Average True Range

Developed by Welles Wilder, Average True Range is a tool that is used to measure the volatility of a security. Unlike the Bollinger bands however, this tool is plotted below the price rather than on the price. ATR talks about the volatility only, and nothing more than that. It does not indicate the direction of the trend, whatsoever. So, don’t presume that if the ATR line is rising, it means the price must be in an uptrend. Not necessary at all, the price could either be in an uptrend or in a downtrend. To identify the trend, either look into the price or use other technical indicators. What the ATR tells us is that if the ATR line is rising, volatility is increasing; if the ATR line is falling, volatility is decreasing. To calculate the ATR, the first step is to calculate the true range (TR). For doing this, the current bar is compared either to itself or to the previous bar close. The TR is the greatest of the following:

  • Current bar high – current bar low

  • Absolute value of [current bar high – previous bar close]

  • Absolute value of [current bar low – previous bar close]

By default, most charting platforms use a 14-period ATR. We will use the same in our further discussions. Once the TR is computed, ATR can be calculated as the average of the TR over the past ‘n’ periods based on Wilder’s own system of averaging. The formula that is used to calculate the current period ATR is as follows:

Current period ATR = {[ Previous period ATR * ( n – 1 )  + current period TR ] / n }

So, for instance, in case of 14-period ATR, n = 14 and n – 1 = 13; while in case of a 7-period ATR, n = 7 and n – 1 = 6.

Note: For the nth period, simple average is used to calculate the current period ATR. From the next period onwards, each current period ATR value is smoothed using the formula mentioned above.

ATR is an excellent tool for determining the size of a stop loss at the time of entering a trade. Because it measures volatility, it informs the chartist the magnitude of the stop loss that must be placed when a trade is entered. A high ATR reading is reflective of high volatility and tells the chartist that a wider stop must be placed to avoid getting whipsawed. Similarly, a low ATR reading is reflective of low volatility and tells the chartist that a narrow stop must be placed due to a lack of directional trend in the market.

Notice in chart 7.3.5.a below that the ATR line was declining for most of the first half. This implies that the volatility was reducing. During this period, if the chartist wanted to initiate a trade, he could do so by placing a small stop loss. However, notice that once the price broke above the sloping resistance line, it was accompanied by a marked pickup in volatility too. In fact, the ATR also broke above a sloping resistance line of its own. This dual confirmation – breakout in price accompanied by an expansion in volatility – increased the probability of the beginning of a new trend i.e. from sideways to up. Meanwhile, to the extreme right of the chart, notice that the up move in price was not followed by a similar kind of up move in the ATR. This has got to do with the way the ATR is calculated. Remember that the ATR, in its calculation, compares the current bar either with itself or with the previous bar close. In other words, the ATR is comparing the range of the bars. Naturally, the smaller the range, the lesser will be the volatility; and the greater the range, the higher will be the volatility. To the right of the chart, notice that despite price heading higher, expect for a few candles, most of the candles were narrow in size. This in turn caused the ATR to rise but at a slower pace. During market extremes, the decline in ATR can, on occasions, be construed as a sign that the current trend might be weakening.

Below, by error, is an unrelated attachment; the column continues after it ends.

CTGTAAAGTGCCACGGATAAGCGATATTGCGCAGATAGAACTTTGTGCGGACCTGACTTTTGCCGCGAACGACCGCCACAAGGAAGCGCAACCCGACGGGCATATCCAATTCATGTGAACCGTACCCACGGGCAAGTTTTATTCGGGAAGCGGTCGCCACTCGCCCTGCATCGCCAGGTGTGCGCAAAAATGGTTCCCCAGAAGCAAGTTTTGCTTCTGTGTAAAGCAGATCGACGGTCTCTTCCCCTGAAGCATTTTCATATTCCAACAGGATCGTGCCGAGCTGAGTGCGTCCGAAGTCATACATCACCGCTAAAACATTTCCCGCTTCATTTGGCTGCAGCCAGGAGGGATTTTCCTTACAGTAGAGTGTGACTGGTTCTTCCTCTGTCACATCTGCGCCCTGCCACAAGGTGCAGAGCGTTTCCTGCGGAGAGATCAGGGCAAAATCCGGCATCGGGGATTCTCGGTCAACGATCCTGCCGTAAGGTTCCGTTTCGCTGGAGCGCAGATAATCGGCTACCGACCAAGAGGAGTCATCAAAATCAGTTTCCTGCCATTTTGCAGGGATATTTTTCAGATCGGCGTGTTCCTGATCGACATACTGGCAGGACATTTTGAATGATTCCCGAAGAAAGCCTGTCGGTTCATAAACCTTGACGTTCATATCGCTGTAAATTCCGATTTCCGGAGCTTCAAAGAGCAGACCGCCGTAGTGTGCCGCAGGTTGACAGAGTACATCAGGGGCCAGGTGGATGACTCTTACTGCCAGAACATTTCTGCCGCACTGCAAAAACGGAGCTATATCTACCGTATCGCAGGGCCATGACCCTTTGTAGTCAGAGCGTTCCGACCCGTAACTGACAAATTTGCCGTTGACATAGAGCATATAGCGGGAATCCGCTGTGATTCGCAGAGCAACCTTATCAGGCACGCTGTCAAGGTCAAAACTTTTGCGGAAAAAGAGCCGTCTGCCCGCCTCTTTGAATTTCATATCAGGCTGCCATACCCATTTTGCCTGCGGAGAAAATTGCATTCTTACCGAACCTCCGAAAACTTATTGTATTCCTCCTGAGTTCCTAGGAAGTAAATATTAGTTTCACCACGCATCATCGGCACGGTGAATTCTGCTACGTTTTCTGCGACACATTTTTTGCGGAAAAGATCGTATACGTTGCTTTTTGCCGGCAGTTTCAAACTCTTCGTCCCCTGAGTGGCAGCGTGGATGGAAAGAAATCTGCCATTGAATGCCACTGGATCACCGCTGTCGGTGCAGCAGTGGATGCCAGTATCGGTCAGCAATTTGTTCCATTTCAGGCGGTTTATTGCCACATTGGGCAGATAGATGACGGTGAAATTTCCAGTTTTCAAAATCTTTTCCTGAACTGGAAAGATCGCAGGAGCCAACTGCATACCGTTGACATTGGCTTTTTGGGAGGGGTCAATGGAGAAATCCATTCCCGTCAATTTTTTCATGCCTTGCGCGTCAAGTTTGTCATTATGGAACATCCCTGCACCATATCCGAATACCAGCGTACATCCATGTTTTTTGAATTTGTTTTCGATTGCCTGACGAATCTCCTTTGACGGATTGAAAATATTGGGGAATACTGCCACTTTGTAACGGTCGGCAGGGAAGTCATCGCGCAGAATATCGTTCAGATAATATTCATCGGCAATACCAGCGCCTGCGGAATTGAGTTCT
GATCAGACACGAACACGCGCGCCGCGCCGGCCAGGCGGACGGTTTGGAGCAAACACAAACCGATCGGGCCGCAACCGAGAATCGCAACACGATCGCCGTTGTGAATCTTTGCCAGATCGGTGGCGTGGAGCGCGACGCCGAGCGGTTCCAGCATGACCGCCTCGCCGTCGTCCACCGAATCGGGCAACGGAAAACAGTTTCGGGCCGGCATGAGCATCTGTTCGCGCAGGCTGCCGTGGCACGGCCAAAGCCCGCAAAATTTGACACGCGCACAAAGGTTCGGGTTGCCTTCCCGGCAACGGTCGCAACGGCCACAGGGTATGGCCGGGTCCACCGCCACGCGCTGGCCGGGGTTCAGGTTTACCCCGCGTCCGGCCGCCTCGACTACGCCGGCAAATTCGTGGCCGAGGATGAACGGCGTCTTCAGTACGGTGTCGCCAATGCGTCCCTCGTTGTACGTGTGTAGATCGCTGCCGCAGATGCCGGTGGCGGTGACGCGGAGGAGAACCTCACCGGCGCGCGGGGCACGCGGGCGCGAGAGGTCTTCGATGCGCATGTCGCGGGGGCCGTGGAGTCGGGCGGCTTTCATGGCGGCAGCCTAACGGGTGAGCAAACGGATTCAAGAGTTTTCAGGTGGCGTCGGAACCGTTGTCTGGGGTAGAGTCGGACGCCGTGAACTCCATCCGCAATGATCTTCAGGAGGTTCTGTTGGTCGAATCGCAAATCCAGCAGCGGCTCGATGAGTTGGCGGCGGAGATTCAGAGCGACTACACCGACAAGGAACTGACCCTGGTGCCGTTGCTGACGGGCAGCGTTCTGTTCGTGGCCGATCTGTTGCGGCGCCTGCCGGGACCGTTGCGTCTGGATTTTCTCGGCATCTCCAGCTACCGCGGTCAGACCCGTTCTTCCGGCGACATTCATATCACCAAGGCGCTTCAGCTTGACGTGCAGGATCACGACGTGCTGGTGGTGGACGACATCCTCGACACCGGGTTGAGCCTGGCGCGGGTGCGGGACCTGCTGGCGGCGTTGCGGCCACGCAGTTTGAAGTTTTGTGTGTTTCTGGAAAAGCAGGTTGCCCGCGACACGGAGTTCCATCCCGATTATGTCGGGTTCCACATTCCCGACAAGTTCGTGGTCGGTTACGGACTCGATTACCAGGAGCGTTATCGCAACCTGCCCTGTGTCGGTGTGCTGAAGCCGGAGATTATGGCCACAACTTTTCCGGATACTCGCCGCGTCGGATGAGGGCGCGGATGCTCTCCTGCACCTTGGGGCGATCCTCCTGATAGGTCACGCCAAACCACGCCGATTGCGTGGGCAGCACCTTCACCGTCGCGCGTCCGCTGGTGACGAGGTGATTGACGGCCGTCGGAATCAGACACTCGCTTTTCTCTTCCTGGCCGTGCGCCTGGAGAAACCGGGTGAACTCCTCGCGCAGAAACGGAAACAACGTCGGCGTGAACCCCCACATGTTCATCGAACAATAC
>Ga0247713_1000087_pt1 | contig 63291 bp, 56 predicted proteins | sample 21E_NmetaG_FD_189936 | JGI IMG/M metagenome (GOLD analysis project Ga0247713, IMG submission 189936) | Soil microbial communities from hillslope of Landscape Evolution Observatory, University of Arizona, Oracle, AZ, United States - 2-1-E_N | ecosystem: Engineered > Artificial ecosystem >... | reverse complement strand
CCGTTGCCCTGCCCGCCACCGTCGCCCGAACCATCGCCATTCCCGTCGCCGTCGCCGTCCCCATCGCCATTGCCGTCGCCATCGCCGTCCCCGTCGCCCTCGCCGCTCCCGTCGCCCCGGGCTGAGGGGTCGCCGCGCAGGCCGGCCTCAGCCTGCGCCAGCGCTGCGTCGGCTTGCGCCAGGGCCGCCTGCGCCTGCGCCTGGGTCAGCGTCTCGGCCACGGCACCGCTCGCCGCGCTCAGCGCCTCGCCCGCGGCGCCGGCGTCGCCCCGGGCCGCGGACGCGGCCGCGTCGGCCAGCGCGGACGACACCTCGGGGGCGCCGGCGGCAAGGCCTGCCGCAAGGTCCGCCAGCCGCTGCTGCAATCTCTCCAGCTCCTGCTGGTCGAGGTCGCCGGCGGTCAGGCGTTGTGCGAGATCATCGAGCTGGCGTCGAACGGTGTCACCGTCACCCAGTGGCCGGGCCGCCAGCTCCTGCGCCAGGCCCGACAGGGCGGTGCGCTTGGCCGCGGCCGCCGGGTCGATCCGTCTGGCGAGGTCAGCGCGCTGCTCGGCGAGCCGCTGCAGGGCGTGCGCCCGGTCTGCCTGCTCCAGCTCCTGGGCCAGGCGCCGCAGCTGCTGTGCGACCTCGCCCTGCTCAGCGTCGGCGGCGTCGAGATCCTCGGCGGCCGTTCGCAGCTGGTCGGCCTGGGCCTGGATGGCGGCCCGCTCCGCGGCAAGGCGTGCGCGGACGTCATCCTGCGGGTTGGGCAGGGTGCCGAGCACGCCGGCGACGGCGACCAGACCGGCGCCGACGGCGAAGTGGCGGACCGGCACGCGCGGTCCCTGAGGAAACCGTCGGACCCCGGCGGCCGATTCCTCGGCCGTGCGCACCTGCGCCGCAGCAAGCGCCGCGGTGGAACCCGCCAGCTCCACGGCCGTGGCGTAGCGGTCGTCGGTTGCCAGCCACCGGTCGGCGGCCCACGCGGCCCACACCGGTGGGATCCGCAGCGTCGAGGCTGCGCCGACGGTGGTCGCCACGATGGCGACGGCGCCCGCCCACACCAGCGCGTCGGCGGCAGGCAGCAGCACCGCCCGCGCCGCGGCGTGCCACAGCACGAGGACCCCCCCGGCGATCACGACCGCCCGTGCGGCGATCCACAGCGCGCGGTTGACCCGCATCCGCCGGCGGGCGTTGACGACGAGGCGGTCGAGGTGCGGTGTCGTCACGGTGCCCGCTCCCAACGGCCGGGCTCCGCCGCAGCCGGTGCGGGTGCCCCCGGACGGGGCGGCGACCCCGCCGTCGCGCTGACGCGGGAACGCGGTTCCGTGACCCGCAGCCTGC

Average True RangeAverage True range

Compare the chart 7.3.5.b with the chart 7.3.5.a. Look at the price scale of ATR reading on each of the two charts. What did you notice? In the case of the first chart, the latest ATR reading was around 15, while in the case of the second chart, the latest ATR reading was around 1300. Why such a discrepancy? This has got to do with the price of the security. Note that in the first chart, the latest price of the security was just three digits, while in the second chart, the price was five digits. So, in the case of the first chart, a trader could trade by maintaining a stop loss of 15 or some multiple thereof. However, if he wants to trade the second chart, he will have to maintain a stop loss of 1300 or some multiple thereof. Try to trade the second chart with a stop loss of 15 will surely lead to lots of whipsaws!

Directional Movement Indicator

Developed by Welles Wilder, Directional Movement Indicator and Average Directional Index are tools that are used to measure the direction of the trend and the strength of the trend, respectively. By default, most charting platforms use 14-period in their calculation, and as such, we will also stick with the default reading in our further discussion. DMI is a commonly used tool to determine the direction of the trend i.e. to find out whether the price is trending up or down. ADX is a commonly used tool to identify how strong the prevailing trend is irrespective of its direction.

To calculate each period’s directional movement, the current bar extreme is compared to the previous bar extreme. At any point in time, one of the below mentioned events will occur:

  • Current bar high is above previous bar high and current bar low is above previous bar low. In this case, we have positive directional movement (+DM). It is calculated as: current bar high – previous bar high.

  • Current bar high is below previous bar high and current bar low is below previous bar low. In this case, we have negative directional movement (-DM). It is calculated as: previous bar low – current bar low.